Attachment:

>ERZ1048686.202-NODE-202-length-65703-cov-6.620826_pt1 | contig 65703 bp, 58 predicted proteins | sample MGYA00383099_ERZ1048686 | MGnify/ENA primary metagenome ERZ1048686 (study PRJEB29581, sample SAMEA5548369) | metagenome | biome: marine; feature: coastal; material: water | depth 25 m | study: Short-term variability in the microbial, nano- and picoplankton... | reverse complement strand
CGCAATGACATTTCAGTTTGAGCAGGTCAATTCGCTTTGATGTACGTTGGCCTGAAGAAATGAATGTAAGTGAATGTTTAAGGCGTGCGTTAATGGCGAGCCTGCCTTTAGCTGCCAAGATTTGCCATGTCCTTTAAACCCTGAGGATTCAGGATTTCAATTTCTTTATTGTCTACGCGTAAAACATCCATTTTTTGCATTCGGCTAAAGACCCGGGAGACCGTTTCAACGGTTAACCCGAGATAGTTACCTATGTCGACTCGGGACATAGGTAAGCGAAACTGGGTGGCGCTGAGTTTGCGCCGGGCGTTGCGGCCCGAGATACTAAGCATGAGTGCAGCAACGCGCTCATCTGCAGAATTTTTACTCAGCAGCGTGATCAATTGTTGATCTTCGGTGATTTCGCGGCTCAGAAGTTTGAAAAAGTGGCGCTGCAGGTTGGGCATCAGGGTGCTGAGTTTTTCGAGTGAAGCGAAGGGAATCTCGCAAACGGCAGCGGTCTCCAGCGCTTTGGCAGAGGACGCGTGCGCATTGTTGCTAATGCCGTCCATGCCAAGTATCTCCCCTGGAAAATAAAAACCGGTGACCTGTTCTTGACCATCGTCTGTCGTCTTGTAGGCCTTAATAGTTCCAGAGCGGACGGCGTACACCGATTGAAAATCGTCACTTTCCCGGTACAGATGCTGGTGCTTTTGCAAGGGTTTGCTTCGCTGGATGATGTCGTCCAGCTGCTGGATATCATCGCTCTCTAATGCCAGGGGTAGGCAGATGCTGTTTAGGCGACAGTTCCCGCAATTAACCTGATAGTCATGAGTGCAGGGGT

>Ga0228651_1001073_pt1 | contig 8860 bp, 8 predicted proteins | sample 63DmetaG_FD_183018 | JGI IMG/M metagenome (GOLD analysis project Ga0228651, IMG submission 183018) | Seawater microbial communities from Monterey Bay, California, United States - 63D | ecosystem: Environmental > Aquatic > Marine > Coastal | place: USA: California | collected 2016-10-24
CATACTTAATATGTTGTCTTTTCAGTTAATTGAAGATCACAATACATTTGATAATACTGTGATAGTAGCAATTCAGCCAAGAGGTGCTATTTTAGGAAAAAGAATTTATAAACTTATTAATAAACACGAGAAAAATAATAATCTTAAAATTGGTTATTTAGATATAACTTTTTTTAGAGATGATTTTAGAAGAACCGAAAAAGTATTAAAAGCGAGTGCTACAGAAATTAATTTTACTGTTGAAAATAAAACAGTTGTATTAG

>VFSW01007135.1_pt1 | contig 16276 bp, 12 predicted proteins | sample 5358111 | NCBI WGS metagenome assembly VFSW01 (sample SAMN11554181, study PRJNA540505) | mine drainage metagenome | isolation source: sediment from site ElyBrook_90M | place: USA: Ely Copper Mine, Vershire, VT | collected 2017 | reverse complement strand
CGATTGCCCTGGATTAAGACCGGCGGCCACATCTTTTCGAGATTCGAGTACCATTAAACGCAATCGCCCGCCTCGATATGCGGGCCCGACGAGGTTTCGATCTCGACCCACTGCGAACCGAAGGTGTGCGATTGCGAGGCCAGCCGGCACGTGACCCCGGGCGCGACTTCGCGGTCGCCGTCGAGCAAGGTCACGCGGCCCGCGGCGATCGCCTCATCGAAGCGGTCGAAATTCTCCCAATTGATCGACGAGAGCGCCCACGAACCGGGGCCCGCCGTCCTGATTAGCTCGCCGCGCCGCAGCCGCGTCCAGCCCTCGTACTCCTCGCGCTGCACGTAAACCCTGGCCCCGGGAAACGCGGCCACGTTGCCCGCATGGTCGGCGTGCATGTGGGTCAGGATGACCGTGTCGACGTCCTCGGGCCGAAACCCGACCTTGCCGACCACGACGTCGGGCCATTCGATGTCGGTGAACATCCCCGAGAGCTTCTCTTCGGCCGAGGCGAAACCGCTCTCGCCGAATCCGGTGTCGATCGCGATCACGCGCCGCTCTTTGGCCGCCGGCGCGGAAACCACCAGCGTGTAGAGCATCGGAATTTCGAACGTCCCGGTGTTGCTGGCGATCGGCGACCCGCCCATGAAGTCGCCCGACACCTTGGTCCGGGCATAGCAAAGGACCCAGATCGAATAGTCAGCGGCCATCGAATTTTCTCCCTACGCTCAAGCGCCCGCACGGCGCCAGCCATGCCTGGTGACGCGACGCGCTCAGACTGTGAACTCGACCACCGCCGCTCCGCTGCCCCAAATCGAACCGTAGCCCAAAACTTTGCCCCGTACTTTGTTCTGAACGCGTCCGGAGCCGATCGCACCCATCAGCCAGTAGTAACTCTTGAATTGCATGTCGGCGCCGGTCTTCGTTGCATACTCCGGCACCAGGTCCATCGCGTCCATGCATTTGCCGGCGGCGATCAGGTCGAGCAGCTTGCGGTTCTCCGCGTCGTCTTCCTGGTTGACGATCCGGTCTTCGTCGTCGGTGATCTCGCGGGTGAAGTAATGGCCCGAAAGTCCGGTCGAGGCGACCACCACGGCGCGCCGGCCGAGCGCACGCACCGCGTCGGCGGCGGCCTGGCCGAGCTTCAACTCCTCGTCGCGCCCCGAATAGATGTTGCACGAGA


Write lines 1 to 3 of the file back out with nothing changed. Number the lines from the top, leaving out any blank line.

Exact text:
>ERZ1048686.202-NODE-202-length-65703-cov-6.620826_pt1 | contig 65703 bp, 58 predicted proteins | sample MGYA00383099_ERZ1048686 | MGnify/ENA primary metagenome ERZ1048686 (study PRJEB29581, sample SAMEA5548369) | metagenome | biome: marine; feature: coastal; material: water | depth 25 m | study: Short-term variability in the microbial, nano- and picoplankton... | reverse complement strand
CGCAATGACATTTCAGTTTGAGCAGGTCAATTCGCTTTGATGTACGTTGGCCTGAAGAAATGAATGTAAGTGAATGTTTAAGGCGTGCGTTAATGGCGAGCCTGCCTTTAGCTGCCAAGATTTGCCATGTCCTTTAAACCCTGAGGATTCAGGATTTCAATTTCTTTATTGTCTACGCGTAAAACATCCATTTTTTGCATTCGGCTAAAGACCCGGGAGACCGTTTCAACGGTTAACCCGAGATAGTTACCTATGTCGACTCGGGACATAGGTAAGCGAAACTGGGTGGCGCTGAGTTTGCGCCGGGCGTTGCGGCCCGAGATACTAAGCATGAGTGCAGCAACGCGCTCATCTGCAGAATTTTTACTCAGCAGCGTGATCAATTGTTGATCTTCGGTGATTTCGCGGCTCAGAAGTTTGAAAAAGTGGCGCTGCAGGTTGGGCATCAGGGTGCTGAGTTTTTCGAGTGAAGCGAAGGGAATCTCGCAAACGGCAGCGGTCTCCAGCGCTTTGGCAGAGGACGCGTGCGCATTGTTGCTAATGCCGTCCATGCCAAGTATCTCCCCTGGAAAATAAAAACCGGTGACCTGTTCTTGACCATCGTCTGTCGTCTTGTAGGCCTTAATAGTTCCAGAGCGGACGGCGTACACCGATTGAAAATCGTCACTTTCCCGGTACAGATGCTGGTGCTTTTGCAAGGGTTTGCTTCGCTGGATGATGTCGTCCAGCTGCTGGATATCATCGCTCTCTAATGCCAGGGGTAGGCAGATGCTGTTTAGGCGACAGTTCCCGCAATTAACCTGATAGTCATGAGTGCAGGGGT

>Ga0228651_1001073_pt1 | contig 8860 bp, 8 predicted proteins | sample 63DmetaG_FD_183018 | JGI IMG/M metagenome (GOLD analysis project Ga0228651, IMG submission 183018) | Seawater microbial communities from Monterey Bay, California, United States - 63D | ecosystem: Environmental > Aquatic > Marine > Coastal | place: USA: California | collected 2016-10-24